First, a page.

New research shows the dangers of vaping may be even more widespread than we knew. Scientists at the University of Central Florida have linked e-cigarettes to all sorts of problems in the mouth.
Juul has been in a dispute with the FDA, which tried to ban the e-cigarette maker’s products earlier this year over questions about its potential health risks.
Orlando Health says its hospital is seeing more patients with serious vaping-related health problems and that it's taking away resources needed for COVID-19 patients.
The man is doing much better but still has to undergo dialysis.
The move to regulate vape shops comes less than a month after a federal law raising the age to purchase e-cigarettes from 18 to 21 went into effect. The effort coincides with other federal attempts to curb minors’ use of electronic cigarettes, produced by companies such as JUUL.
The policy applies to cartridge-based e-cigarette flavors including fruit, candy, mint and dessert flavors. Menthol and tobacco-flavors are exempt, in addition to other kinds of vaping products.
Daniel Ament, the teen who became anonymously famous after becoming the first patient to receive a double lung transplant from vaping, spoke to a class of students about the dangers of vaping.
Officials also found that the illegal vapes confiscated in the December raids typically were not as potent as advertised, and sometimes contained just a fraction of the THC claimed on the labels, according to state testing results.
At least 18 other states now have laws setting the minimum age for vaping at 21, and efforts are underway in the remaining states to raise the age limit.
Health officials in the U.S. will ban most flavored e-cigarettes popular with underage teenagers, but with major exceptions that still benefit manufacturers, retailers and adults.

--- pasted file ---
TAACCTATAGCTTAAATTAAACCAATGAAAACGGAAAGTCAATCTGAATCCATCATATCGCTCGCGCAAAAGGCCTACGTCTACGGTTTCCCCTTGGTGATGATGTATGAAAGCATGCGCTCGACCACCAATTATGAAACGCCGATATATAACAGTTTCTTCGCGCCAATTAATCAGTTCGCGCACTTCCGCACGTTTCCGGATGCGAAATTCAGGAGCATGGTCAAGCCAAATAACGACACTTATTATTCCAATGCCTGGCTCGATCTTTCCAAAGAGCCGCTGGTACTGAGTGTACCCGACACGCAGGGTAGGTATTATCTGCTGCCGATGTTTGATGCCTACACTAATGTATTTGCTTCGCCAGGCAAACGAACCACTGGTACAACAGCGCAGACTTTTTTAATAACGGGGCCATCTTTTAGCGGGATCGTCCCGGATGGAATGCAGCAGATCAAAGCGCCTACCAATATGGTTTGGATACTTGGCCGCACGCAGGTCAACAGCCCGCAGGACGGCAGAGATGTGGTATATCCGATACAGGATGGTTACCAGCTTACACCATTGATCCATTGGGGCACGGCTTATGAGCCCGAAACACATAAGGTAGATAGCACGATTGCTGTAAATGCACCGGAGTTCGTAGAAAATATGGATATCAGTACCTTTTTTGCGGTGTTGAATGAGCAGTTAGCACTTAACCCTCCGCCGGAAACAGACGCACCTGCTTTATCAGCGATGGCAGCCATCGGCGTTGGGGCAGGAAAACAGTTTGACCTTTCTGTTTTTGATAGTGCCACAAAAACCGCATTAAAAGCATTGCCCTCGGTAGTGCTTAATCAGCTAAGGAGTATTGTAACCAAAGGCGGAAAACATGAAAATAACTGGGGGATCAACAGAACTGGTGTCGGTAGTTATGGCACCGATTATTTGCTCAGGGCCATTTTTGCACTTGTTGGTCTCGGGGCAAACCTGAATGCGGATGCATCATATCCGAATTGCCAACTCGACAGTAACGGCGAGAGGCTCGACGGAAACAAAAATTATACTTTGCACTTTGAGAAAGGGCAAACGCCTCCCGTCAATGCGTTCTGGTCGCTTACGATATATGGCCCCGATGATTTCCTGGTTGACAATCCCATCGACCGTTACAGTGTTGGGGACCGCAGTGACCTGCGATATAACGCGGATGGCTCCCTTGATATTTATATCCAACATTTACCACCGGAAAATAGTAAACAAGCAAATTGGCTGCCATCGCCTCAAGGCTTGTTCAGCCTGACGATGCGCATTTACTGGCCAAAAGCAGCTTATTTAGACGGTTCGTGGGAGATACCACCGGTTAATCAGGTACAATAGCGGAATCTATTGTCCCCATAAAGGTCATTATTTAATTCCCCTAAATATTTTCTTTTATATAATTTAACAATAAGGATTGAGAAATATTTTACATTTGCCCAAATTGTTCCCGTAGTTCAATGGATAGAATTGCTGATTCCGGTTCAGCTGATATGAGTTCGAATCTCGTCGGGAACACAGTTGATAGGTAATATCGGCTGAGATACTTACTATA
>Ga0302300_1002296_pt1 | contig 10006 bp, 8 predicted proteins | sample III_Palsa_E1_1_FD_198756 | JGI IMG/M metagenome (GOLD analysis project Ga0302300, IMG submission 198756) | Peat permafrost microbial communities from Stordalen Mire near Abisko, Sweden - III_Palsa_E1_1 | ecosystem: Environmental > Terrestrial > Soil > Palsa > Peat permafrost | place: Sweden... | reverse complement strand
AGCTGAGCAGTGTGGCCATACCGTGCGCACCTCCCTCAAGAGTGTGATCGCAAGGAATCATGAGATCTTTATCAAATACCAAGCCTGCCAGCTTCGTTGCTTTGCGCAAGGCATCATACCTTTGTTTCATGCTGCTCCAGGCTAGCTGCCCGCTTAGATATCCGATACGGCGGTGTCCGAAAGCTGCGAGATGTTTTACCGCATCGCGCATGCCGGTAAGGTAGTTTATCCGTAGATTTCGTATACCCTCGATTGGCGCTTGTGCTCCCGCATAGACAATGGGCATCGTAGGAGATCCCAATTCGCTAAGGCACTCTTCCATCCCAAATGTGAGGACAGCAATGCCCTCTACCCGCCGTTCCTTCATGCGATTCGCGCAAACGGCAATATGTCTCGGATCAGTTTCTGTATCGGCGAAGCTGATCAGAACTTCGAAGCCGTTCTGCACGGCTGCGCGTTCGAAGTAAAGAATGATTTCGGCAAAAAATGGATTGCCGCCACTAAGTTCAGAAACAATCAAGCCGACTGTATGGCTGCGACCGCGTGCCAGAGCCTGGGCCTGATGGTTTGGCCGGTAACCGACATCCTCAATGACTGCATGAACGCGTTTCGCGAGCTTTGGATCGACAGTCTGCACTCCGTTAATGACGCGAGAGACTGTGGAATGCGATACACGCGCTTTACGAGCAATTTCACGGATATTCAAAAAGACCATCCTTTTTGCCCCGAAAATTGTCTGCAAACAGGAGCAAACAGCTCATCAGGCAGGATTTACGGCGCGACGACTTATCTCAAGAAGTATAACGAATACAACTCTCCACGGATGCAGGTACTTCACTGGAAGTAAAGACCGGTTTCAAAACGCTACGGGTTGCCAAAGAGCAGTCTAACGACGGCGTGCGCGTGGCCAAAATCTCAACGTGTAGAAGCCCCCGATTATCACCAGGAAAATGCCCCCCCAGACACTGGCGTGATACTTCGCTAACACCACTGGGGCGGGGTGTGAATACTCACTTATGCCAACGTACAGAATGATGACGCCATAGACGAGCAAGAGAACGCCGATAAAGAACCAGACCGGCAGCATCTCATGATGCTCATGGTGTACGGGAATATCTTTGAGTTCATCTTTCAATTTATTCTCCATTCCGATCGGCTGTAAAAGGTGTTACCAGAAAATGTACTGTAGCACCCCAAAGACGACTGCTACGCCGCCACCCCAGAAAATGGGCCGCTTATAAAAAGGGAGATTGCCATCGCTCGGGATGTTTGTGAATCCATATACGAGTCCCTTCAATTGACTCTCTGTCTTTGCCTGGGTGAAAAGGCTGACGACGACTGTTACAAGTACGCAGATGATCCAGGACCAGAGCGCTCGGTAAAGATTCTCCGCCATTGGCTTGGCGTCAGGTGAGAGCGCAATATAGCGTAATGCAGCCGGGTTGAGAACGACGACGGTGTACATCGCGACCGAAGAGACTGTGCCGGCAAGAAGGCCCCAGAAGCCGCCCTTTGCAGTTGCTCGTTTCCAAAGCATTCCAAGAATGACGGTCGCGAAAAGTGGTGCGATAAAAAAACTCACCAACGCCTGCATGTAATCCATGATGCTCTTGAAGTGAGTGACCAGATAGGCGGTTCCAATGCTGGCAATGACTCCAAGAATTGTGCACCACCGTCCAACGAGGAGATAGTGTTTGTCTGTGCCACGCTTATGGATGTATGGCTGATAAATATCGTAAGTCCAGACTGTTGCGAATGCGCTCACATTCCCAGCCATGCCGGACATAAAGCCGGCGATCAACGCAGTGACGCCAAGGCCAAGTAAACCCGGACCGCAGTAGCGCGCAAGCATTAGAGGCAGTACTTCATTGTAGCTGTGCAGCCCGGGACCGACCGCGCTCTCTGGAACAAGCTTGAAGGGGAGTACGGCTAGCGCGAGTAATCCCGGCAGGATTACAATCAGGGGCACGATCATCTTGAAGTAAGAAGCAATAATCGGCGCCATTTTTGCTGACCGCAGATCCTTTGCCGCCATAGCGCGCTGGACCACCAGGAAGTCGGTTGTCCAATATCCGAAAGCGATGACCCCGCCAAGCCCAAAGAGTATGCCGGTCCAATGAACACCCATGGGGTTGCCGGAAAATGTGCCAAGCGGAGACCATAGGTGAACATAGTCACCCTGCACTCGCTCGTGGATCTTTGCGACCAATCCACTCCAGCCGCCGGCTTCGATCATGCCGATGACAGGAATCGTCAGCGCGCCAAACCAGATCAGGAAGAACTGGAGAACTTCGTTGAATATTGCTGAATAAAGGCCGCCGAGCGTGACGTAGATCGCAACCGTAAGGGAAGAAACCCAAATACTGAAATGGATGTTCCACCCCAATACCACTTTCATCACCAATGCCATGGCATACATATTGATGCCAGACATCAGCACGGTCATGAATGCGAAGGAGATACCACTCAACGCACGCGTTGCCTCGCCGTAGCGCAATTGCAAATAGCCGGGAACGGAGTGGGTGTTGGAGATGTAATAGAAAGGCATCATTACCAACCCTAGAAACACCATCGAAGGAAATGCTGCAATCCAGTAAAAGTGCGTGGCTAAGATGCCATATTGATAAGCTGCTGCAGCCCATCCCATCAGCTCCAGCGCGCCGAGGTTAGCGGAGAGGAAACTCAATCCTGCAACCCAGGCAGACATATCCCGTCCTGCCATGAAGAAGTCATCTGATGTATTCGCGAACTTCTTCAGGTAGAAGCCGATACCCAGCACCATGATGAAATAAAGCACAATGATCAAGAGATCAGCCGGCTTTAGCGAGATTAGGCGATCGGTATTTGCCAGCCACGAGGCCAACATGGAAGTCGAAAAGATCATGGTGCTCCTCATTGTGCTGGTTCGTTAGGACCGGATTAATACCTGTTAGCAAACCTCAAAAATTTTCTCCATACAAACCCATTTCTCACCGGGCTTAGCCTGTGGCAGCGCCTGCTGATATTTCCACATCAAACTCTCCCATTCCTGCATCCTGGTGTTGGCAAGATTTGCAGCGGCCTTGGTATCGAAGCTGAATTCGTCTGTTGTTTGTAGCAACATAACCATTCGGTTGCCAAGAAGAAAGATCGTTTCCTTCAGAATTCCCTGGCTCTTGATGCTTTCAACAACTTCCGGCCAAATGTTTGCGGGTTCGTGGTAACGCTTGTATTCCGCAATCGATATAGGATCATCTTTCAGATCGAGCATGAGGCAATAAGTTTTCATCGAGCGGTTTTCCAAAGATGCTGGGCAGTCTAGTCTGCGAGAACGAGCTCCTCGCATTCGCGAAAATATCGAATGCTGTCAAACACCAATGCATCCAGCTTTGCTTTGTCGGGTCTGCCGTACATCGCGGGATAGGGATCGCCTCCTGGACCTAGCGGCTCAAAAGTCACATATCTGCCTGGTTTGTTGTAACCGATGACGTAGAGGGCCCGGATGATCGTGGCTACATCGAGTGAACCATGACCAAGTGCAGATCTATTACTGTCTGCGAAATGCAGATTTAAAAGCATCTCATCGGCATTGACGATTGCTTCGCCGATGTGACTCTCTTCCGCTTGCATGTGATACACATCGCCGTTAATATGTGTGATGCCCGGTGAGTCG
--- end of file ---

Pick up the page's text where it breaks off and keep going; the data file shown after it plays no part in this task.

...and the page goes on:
The Food and Drug Administration plans to ban the sale of all e-cigarette flavors except for tobacco and menthol, a report said on Tuesday.
The FDA said it is now illegal to sell tobacco products to anyone under the age of 21 after the national age was raised from 18 last week.
Health officials are blaming blame vitamin E acetate for the “vast majority” of cases in the U.S. outbreak of vaping illnesses.
The focus comes amid a national outcry over what some health officials consider an epidemic among young people, as the vaping trend engulfs middle and high schools, as well as college campuses.
As of Dec. 3, there have been 48 vaping-related deaths confirmed in 25 states and the District of Columbia.
The Food and Drug Administration is looking into the death of an Orlando man who doctors believe died from vaping.
President Donald Trump on Friday heard opposing viewpoints in the debate over youth vaping but offered no insight into where he would ultimately come down on the issue after promising two months ago that he would ban most flavored e-cigarettes but later backtracking.
FOX 35 News has learned that federal officials have launched an investigation into what doctors are calling a vaping-related death in Central Florida. Donald Boyd says his 28-year-old son, Kyle, went to bed last week and never woke up. He went into cardiac arrest twice and never regained consciousness. He was pronounced brain dead after several days in the hospital. Doctors believe that vaping is to blame for his death.
The American Medical Association on Tuesday called for an immediate ban on all electronic cigarettes and vaping devices.
Brevard County School board members agreed Tuesday afternoon to continue a discussion on joining a lawsuit against Juul, the country’s largest e-cigarette maker.